3. Is Anyone Actually Doing This?

In my Agile Adoption Rate survey in March 2007 one of the questions that I asked was whether people were using POWs on agile teams and if so how effective were they. The results is summarized in the histogram of Figure 4. As you can see, 92.7 percent of respondents who said that their organizations were doing Agile indicated that those teams were also doing whiteboard modeling, and that 92.6% of those teams found the effort worthwhile (they gave it a rating of 3 or more out of 5).

Figure 4. Adoption Rates of Modeling on Agile Teams.

The DDJ 2008 Modeling and Documentation survey explored how people approach modeling and documentation. Figure 5 summarizes the results of the question that looked into the primary approach to modeling, and regardless of development paradigm sketching was the most common approach to modeling (SBMT = Software Based Modeling Tool, my term for CASE).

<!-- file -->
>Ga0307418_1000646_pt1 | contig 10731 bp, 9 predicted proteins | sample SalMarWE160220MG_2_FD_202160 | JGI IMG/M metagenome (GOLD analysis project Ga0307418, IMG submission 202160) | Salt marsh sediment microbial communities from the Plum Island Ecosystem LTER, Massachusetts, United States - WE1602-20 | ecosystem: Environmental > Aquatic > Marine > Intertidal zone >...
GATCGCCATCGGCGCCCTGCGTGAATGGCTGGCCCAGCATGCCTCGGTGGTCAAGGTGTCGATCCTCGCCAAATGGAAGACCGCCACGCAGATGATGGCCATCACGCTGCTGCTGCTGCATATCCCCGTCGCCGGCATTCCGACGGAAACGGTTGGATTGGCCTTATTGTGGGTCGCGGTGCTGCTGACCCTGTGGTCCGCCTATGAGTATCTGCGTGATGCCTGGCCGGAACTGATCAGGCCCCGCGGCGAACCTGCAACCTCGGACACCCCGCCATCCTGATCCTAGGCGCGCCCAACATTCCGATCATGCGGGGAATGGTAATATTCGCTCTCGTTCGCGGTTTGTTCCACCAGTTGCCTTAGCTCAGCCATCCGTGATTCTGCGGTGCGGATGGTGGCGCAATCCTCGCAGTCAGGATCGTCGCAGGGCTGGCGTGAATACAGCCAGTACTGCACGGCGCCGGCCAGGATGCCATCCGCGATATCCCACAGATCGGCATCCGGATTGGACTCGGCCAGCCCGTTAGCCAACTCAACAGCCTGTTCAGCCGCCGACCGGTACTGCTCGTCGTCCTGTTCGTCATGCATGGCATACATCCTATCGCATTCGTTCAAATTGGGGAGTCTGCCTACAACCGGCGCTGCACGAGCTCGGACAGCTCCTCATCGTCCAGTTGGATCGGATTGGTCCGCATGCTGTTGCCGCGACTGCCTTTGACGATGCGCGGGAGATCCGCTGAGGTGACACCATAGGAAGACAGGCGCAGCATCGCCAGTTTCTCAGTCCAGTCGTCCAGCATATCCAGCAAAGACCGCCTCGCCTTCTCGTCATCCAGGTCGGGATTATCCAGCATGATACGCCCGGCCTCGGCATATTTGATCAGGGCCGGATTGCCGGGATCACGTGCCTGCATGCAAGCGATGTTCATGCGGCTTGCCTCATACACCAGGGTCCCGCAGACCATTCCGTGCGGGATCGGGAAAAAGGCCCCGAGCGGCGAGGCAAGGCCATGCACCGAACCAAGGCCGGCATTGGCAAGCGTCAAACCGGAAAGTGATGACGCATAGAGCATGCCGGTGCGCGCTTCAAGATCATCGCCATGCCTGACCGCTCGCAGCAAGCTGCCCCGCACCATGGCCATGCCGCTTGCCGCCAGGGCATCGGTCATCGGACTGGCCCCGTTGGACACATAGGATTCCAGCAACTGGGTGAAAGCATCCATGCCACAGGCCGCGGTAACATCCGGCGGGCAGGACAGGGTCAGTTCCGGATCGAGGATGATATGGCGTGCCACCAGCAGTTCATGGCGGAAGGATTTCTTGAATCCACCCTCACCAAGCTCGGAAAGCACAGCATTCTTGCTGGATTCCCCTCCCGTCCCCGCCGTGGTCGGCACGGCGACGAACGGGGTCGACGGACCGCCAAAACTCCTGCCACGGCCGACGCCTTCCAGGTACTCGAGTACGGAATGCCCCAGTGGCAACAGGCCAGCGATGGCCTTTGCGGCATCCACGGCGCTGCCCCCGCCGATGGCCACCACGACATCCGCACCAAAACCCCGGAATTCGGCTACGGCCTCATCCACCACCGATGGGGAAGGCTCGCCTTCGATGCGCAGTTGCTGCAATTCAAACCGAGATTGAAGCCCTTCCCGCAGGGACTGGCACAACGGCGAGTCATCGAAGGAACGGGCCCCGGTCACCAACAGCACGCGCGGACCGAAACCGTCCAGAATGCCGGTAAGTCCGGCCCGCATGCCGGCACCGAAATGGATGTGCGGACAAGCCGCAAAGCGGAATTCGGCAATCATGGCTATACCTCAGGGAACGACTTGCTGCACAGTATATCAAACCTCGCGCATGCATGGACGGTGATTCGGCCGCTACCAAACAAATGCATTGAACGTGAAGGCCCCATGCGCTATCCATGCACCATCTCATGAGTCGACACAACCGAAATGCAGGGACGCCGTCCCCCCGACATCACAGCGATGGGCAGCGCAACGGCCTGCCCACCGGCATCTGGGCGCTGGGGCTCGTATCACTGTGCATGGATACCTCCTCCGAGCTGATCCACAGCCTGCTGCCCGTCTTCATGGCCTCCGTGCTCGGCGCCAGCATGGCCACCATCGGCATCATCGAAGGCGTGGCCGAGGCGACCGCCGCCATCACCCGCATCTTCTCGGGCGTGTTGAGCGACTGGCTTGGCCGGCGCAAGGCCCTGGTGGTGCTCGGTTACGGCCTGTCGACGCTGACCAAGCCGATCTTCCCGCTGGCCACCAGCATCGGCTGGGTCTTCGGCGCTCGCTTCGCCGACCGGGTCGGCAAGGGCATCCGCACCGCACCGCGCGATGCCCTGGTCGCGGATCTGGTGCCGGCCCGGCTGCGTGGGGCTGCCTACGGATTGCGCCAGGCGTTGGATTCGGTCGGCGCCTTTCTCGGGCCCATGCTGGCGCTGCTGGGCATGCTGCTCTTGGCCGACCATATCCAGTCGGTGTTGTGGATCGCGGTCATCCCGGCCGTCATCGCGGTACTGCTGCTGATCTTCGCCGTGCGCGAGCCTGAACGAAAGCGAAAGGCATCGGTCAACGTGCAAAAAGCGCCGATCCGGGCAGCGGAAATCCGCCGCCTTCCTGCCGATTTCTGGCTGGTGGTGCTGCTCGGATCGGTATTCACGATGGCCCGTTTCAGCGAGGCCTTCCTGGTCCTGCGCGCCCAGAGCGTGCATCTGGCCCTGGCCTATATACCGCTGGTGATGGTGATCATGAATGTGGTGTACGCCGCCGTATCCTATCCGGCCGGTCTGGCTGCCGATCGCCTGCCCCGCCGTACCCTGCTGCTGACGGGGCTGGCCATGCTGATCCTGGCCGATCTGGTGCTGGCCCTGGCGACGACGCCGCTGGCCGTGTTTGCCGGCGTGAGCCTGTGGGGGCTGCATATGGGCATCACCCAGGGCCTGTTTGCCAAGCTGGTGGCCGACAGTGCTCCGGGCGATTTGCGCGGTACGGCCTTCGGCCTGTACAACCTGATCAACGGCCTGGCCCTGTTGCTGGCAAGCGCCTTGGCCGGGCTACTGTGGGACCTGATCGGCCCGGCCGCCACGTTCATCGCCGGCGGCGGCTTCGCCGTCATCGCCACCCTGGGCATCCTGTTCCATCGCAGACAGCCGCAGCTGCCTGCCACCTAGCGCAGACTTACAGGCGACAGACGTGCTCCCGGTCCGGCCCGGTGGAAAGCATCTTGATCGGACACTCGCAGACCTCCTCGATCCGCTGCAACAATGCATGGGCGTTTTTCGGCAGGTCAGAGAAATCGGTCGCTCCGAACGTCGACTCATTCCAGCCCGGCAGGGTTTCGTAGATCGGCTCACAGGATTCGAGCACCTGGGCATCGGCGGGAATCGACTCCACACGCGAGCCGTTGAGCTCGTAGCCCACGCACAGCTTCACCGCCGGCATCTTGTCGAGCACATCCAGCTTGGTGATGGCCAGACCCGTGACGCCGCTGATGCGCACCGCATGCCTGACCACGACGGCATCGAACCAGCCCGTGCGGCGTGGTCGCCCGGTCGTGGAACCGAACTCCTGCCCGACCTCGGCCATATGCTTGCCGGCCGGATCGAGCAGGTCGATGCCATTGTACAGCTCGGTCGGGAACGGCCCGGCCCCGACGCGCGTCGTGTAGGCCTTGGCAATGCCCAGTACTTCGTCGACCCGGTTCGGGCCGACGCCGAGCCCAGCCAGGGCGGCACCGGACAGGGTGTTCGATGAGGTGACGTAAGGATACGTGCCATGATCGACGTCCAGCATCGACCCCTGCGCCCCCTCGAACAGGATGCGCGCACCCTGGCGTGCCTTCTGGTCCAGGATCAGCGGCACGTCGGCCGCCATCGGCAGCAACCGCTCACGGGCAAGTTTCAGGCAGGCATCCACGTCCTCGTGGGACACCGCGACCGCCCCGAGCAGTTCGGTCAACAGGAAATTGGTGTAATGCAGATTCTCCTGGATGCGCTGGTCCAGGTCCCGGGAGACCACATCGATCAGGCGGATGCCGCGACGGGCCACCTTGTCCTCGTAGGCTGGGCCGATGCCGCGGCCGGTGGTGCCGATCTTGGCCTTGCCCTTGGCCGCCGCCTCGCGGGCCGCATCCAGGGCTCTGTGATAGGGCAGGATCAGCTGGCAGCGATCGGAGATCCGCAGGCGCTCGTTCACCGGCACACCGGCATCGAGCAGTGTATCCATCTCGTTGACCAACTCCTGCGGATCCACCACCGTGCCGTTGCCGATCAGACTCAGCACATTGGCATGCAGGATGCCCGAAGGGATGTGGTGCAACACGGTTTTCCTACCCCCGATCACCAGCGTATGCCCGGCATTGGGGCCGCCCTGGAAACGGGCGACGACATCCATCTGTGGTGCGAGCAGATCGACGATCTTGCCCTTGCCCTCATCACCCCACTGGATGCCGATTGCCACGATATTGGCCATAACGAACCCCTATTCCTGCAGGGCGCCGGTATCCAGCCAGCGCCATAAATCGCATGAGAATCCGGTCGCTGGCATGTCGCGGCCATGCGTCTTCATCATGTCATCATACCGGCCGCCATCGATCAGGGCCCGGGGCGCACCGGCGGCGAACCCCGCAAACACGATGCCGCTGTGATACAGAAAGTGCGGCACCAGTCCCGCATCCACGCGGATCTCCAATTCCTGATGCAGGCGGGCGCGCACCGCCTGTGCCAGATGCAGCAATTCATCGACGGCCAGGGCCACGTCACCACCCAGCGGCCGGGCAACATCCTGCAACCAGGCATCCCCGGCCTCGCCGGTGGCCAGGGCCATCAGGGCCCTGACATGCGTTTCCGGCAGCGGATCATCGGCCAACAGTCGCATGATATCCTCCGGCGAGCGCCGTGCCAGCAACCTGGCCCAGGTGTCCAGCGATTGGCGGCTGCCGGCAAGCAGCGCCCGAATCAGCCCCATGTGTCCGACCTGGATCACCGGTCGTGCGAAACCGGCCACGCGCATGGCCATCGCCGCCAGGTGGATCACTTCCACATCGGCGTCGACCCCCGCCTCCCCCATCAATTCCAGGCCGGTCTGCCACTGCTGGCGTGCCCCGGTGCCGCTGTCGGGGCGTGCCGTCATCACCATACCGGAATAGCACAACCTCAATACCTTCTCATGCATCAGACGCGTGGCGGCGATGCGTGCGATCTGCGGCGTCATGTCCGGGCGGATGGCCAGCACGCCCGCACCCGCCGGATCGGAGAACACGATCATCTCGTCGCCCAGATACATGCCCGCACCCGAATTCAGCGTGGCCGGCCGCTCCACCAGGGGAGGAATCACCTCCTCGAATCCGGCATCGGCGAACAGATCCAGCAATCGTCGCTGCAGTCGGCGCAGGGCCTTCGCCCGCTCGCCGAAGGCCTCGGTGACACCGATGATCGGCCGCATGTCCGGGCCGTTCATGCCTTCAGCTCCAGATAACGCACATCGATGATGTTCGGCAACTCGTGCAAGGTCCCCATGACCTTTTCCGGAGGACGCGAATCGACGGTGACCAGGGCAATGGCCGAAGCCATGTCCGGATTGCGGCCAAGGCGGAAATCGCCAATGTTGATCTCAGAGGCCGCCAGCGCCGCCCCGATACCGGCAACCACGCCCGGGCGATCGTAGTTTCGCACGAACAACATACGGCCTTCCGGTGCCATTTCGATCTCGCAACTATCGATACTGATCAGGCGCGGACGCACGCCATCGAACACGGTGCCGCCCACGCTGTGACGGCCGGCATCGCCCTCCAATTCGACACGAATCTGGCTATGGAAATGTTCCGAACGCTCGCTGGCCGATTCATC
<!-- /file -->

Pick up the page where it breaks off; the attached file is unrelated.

Figure 5. Primary approaches to modeling.


4. What Are The Trade-offs?

The primary advantages of modeling on POWs are:

  1. They are easy to use.
  2. They are inclusive because practically anyone can use a POW.

The primary disadvantages are:

  1. Whiteboard sketches aren't permanent, something that you can easily address by taking a digital photo and cleaning it up as appropriate.
  2. It's hard to update a digital image of a whiteboard photo, you typically have to redraw it if you happened to have erased it from the board, and you can't do sophisticated things such as generate code from a static, hand-drawn image.
  3. POWs are only a viable option when your team is co-located, something that I highly recommend. When this isn't the case you'll need to consider other lean modeling tools.

Notice: This article has been excerpted from The Object Primer 3rd Edition: Agile Modeling Driven Development with UML 2.